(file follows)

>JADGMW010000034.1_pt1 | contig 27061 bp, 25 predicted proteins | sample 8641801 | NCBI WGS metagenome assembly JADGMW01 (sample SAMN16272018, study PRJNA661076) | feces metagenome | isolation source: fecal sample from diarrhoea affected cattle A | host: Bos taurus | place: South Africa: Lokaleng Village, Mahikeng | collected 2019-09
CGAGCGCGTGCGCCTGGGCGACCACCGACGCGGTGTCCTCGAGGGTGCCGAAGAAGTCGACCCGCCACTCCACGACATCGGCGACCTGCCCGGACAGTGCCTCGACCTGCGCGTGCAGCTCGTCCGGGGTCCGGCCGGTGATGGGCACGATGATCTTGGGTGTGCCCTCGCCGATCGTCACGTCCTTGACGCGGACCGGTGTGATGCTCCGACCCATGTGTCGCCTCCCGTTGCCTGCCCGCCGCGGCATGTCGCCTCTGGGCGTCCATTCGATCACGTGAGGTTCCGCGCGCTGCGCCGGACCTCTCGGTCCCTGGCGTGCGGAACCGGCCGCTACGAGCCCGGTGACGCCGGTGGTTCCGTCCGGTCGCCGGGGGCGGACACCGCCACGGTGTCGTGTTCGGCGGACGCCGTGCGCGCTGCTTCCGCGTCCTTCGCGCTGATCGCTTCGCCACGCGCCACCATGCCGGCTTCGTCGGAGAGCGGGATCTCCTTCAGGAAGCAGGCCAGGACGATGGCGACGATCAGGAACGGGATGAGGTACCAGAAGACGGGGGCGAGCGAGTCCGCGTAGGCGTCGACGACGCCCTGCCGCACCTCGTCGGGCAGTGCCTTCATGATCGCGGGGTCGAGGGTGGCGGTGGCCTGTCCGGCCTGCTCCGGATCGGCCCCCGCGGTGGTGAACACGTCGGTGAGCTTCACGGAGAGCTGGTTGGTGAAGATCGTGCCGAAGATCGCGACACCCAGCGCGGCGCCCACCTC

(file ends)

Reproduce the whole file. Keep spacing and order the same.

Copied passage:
>JADGMW010000034.1_pt1 | contig 27061 bp, 25 predicted proteins | sample 8641801 | NCBI WGS metagenome assembly JADGMW01 (sample SAMN16272018, study PRJNA661076) | feces metagenome | isolation source: fecal sample from diarrhoea affected cattle A | host: Bos taurus | place: South Africa: Lokaleng Village, Mahikeng | collected 2019-09
CGAGCGCGTGCGCCTGGGCGACCACCGACGCGGTGTCCTCGAGGGTGCCGAAGAAGTCGACCCGCCACTCCACGACATCGGCGACCTGCCCGGACAGTGCCTCGACCTGCGCGTGCAGCTCGTCCGGGGTCCGGCCGGTGATGGGCACGATGATCTTGGGTGTGCCCTCGCCGATCGTCACGTCCTTGACGCGGACCGGTGTGATGCTCCGACCCATGTGTCGCCTCCCGTTGCCTGCCCGCCGCGGCATGTCGCCTCTGGGCGTCCATTCGATCACGTGAGGTTCCGCGCGCTGCGCCGGACCTCTCGGTCCCTGGCGTGCGGAACCGGCCGCTACGAGCCCGGTGACGCCGGTGGTTCCGTCCGGTCGCCGGGGGCGGACACCGCCACGGTGTCGTGTTCGGCGGACGCCGTGCGCGCTGCTTCCGCGTCCTTCGCGCTGATCGCTTCGCCACGCGCCACCATGCCGGCTTCGTCGGAGAGCGGGATCTCCTTCAGGAAGCAGGCCAGGACGATGGCGACGATCAGGAACGGGATGAGGTACCAGAAGACGGGGGCGAGCGAGTCCGCGTAGGCGTCGACGACGCCCTGCCGCACCTCGTCGGGCAGTGCCTTCATGATCGCGGGGTCGAGGGTGGCGGTGGCCTGTCCGGCCTGCTCCGGATCGGCCCCCGCGGTGGTGAACACGTCGGTGAGCTTCACGGAGAGCTGGTTGGTGAAGATCGTGCCGAAGATCGCGACACCCAGCGCGGCGCCCACCTC